HP may have admitted defeat in turning webOS' potential into smartphone and tablet success, but analysts and investors still think the OS could fetch hundreds of millions of dollars should HP decide to sell.
Several leading electronics firms have been linked with the much admired OS, including Samsung, RIM, HTC and Amazon, but it looks like HP might not have given up on the platform itself after all.
HP paid $1.2bn for Palm just last year, effectively just to gain control of webOS, although it did inherit a fair bit of hardware smarts too which helped produce the likes of the Pre3 smartphone and the TouchPad tablet.
But a couple of months ago HP stunned the mobile tech industry by saying it was pulling out of the smartphone and tablet game after failing to achieve the kind of success it was hoping for.
That left the question of what to do with webOS, and the tech press was quick to offer its advice: sell, sell, sell. Just about everyone with a couple of quid going spare has been linked with the OS too, to the extent that it'll come as quite a surprise to many to hear that HP hasn't actually decided what to do with the platform as of yet – in fact it hasn't even given up making another go of it itself.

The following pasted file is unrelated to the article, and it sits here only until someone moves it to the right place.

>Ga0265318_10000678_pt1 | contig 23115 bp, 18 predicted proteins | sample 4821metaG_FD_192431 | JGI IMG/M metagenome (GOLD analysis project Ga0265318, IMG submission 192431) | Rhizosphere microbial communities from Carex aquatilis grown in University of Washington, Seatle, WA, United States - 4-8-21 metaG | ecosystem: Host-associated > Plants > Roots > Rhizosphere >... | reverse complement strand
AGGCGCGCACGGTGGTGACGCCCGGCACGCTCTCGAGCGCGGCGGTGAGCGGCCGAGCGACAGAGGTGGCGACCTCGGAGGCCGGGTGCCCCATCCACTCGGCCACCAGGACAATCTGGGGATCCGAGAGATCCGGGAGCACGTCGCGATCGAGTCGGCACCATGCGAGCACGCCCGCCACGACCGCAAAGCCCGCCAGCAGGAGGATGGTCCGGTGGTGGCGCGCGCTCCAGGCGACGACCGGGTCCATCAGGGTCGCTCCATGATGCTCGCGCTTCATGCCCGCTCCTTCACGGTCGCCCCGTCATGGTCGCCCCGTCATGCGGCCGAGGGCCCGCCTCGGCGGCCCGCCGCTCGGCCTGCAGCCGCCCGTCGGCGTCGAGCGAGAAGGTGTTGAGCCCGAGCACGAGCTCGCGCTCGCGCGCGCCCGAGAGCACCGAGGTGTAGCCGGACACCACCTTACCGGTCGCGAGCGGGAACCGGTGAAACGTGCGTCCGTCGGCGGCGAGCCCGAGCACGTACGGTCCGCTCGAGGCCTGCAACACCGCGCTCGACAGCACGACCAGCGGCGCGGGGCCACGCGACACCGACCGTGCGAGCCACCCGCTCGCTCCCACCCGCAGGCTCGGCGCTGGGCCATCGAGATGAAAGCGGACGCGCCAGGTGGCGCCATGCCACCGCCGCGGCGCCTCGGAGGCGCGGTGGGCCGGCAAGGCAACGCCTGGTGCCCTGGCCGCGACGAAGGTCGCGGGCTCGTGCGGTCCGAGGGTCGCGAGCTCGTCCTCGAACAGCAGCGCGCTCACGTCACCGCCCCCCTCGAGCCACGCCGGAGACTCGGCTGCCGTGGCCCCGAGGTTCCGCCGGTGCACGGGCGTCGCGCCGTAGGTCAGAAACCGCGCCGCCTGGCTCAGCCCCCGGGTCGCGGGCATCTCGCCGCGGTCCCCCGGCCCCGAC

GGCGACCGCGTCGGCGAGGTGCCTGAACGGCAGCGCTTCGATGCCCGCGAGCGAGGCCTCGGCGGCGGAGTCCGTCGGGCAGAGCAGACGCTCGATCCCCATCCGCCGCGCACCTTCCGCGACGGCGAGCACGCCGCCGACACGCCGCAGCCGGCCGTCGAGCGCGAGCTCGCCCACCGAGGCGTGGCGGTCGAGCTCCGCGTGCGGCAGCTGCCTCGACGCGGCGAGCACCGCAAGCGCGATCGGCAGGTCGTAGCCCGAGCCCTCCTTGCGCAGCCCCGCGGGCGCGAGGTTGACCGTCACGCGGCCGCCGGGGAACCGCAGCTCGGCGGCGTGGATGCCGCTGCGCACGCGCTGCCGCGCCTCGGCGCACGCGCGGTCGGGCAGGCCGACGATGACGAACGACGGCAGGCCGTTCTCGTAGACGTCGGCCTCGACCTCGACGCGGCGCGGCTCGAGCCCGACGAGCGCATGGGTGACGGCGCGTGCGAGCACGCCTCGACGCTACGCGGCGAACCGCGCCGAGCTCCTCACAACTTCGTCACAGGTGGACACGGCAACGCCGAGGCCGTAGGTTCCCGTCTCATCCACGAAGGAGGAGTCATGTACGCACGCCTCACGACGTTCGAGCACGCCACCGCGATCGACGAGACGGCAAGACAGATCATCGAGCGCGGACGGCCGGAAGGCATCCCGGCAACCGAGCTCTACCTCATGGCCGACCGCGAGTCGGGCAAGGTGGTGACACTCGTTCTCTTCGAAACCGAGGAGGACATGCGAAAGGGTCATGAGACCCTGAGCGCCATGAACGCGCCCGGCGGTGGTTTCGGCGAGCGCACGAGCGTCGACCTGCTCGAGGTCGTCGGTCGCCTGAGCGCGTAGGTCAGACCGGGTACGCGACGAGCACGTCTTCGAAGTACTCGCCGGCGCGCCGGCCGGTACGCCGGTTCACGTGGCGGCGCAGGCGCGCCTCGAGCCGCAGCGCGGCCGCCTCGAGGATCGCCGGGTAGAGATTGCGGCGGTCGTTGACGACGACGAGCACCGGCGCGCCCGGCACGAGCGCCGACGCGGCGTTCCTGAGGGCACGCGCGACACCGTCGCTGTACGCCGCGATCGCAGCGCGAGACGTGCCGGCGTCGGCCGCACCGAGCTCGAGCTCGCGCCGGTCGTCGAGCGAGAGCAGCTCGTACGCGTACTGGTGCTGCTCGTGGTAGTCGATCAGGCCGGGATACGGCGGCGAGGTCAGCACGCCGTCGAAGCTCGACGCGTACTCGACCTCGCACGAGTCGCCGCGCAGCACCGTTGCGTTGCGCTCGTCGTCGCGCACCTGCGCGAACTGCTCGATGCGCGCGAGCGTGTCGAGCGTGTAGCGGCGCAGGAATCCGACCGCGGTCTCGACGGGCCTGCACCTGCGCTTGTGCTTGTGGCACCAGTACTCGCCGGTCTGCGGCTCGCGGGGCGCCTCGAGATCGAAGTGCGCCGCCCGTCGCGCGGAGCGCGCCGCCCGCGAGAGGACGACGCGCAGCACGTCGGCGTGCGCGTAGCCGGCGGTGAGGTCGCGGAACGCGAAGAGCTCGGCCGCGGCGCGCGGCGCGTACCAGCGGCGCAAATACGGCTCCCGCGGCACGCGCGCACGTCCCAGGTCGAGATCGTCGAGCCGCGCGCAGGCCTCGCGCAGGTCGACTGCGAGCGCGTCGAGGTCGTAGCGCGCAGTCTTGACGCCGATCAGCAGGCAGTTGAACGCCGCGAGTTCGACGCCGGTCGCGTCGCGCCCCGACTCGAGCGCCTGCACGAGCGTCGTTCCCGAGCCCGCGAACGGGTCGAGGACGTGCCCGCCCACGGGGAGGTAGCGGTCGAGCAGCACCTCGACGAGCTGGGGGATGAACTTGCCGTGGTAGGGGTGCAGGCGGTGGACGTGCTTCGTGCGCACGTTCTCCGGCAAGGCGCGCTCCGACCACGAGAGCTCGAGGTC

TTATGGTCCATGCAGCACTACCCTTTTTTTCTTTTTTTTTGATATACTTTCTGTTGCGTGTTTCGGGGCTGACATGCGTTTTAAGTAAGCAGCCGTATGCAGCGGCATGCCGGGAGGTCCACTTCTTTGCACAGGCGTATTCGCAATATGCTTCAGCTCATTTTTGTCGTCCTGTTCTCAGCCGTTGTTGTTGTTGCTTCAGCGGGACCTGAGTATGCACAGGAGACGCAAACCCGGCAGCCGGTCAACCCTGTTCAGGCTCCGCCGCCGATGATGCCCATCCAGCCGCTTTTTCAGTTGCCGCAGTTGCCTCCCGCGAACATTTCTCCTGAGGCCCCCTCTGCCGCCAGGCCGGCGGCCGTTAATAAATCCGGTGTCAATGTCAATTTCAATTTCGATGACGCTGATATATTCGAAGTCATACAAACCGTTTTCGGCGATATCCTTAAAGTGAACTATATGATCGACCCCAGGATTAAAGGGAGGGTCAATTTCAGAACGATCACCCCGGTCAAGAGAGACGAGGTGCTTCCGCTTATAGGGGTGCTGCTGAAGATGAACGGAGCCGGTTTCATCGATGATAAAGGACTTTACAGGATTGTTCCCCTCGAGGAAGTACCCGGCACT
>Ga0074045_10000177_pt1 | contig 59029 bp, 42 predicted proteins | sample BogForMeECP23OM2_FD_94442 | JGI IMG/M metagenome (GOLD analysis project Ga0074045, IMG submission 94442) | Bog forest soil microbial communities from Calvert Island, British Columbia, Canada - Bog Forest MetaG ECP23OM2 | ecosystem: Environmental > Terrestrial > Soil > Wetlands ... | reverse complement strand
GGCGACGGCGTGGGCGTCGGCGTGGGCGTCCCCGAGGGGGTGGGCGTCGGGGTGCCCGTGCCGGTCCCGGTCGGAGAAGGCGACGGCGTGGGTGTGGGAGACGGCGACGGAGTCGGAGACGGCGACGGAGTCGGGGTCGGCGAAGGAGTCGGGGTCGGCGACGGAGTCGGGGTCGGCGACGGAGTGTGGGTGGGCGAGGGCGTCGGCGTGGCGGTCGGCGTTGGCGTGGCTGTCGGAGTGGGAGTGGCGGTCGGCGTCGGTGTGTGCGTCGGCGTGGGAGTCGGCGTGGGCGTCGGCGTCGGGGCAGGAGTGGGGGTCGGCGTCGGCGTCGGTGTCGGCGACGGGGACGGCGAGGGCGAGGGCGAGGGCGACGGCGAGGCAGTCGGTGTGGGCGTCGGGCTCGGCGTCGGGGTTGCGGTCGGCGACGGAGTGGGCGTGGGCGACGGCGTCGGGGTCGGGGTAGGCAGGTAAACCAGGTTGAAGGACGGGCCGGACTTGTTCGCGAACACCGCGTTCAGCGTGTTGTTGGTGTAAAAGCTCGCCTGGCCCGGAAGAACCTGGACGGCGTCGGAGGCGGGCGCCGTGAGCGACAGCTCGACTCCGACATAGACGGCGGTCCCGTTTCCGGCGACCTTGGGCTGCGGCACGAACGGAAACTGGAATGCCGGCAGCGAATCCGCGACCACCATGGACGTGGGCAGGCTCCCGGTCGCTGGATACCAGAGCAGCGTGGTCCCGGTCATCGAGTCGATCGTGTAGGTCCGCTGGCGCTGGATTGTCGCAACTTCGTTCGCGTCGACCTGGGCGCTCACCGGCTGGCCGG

“The question now before us is what do we do with webOS software and do we come back to market with webOS devices,” new HP CEO Meg Whitman said recently. “It obviously will not be the same device but it will be version 2.0.”
We're all for thinking outside the box, but frankly this is just getting confusing now. If HP couldn't get it right the first time, waiting until Apple and Android are even more cemented in their dominance and Microsoft has had another year to mop up what's left doesn't seem like much of a plan to us.
Our advice would be cash in while you can on the patents and other IP webOS still has to offer, then probably watch a third owner run aground trying to make webOS work.